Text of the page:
The inside flap of “Rough Animals” by Rae DelBianco proclaims “From a dazzling new voice in fiction, a propulsive rural thriller for fans of “Breaking Bad” and “No Country for Old Men.” Perhaps it seems unlikely, given the abhorrent behavior demonstrated by the bulk of the players in the aforementioned tales and my own highly polished manners and reasonably polished monocles, but I enthusiastically recommend both stories. There are few advertisements one could slap on a book flap that would make me more likely to peruse the contents. After a perusal, I read the novel.
First, I agree that fans of the aforementioned works are more likely to enjoy “Rough Animals.” Second, if, like me, you sometimes roll your eyes at Cormac McCarthy’s prose, you’re going to want to ensure you’re eyes are sufficiently lubricated before commencing this novel. Third, if, also like me, you eventually fall into a rhythm with McCarthy’s style, then I venture you’ll find plenty to enjoy in DelBianco’s debut novel.
“Rough Animals” is about twins who live alone on a struggling ranch in Utah. The novel opens with one of the twins finding a dead steer, and given that the loss of even a single steer means they’ll lose their ranch, we have an immediate problem for our protagonist to confront. The steer is dead because a hungry girl killed it. She’s eating the raw meat straight off the corpse when she’s discovered. Here’s a twin’s first good look at her, which might give you an idea if this style is suited to your tastes:
“A creature with mud plastered to its face, dried and cracked around the eyes and in chunks of dirt upon the small forehead and cheeks, excepting a broken black slash of a mouth bordered in stain from the steer. A creature the size of a child in the posture of a monk. Its face was rendered browless by the caked mud, and the wild crop of hair was ridden with leaves and twigs and other flotsam of the woods in that river-rapid of matted black. Fevered eyes of yellowed tan rode below lids that were leveled, flat as earth, as if the gunfight had not stirred their expression. He lifted a shoeless foot as if to take cover behind the nearest tree but instead against his own will pushed it forward to make his stand. It held a TEC-9 in the left hand and a worn shotgun in the right.”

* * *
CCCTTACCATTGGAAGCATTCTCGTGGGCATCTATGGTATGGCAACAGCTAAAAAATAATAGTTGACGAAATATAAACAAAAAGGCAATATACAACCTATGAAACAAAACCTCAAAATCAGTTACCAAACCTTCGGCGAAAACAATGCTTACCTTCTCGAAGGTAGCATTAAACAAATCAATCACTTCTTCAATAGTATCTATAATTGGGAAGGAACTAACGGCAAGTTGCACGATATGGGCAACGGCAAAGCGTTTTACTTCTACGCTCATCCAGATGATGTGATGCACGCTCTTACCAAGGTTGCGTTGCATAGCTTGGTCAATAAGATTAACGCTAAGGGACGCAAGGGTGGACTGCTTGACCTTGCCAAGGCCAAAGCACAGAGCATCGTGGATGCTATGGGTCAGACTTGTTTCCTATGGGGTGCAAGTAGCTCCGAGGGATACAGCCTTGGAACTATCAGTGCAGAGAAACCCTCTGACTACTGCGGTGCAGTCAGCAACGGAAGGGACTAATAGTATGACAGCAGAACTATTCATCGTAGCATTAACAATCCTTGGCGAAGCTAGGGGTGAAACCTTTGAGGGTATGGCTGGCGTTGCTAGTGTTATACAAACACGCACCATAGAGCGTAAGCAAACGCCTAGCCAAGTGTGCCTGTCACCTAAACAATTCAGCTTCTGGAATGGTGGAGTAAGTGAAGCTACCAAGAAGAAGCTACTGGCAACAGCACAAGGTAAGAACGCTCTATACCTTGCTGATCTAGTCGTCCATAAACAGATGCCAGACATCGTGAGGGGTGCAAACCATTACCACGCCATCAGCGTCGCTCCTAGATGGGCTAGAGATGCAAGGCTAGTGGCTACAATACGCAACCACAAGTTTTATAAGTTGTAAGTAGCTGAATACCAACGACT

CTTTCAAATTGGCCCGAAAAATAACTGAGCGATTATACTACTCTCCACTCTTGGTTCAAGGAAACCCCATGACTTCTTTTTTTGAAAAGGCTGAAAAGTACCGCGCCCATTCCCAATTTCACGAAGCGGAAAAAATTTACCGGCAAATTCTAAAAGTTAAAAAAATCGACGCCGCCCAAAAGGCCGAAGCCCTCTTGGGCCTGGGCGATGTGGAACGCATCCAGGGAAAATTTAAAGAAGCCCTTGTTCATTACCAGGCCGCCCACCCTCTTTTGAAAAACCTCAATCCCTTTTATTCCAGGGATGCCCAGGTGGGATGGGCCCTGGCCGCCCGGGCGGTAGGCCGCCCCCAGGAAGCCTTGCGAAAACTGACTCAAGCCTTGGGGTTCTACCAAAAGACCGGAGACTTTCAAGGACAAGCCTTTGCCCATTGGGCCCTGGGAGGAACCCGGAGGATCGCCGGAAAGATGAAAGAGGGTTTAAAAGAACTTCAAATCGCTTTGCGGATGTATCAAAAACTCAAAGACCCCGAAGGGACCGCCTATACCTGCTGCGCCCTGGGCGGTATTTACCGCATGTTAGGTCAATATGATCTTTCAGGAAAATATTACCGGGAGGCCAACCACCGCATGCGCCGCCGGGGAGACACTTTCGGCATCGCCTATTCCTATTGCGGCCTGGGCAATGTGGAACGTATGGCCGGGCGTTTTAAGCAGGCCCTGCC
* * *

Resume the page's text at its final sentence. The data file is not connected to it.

(It’s pretty fun to transcribe that wild jazz, and it’s often a great deal of fun to read it.)
With a few steer dead and the twins’ financials and ranch imperiled, Wyatt (one of the twins) takes the girl hostage until he can figure out a way to make her pay for the steer she ate and the others she shot. She escapes, he chases her, there’s some fighting, Wyatt kills a human (not the girl) for the first time, he catches her, they buy medicine from the pet section of a chain store to treat their gunshot wounds, and they take a gig with some of her old associates to make a little cash.
I found the prose style particularly suited to describing the desert and the perils that await within it. Sure you have the pyrotechnics of gun and molotov fights, and the girl’s horrific and impressive felling of a couple of methamphetamine enthusiasts, but you also have stalking coyotes, the looming threat of death by dehydration, the slaking of thirst with coyote blood, and a hermit with mental illness. If you’re looking to have a grim and sometimes strangely beautiful time in the desert, and you don’t have the means or inclination to go to Las Vegas, “Rough Animals” is available free of charge from Daniel Boone Regional Library.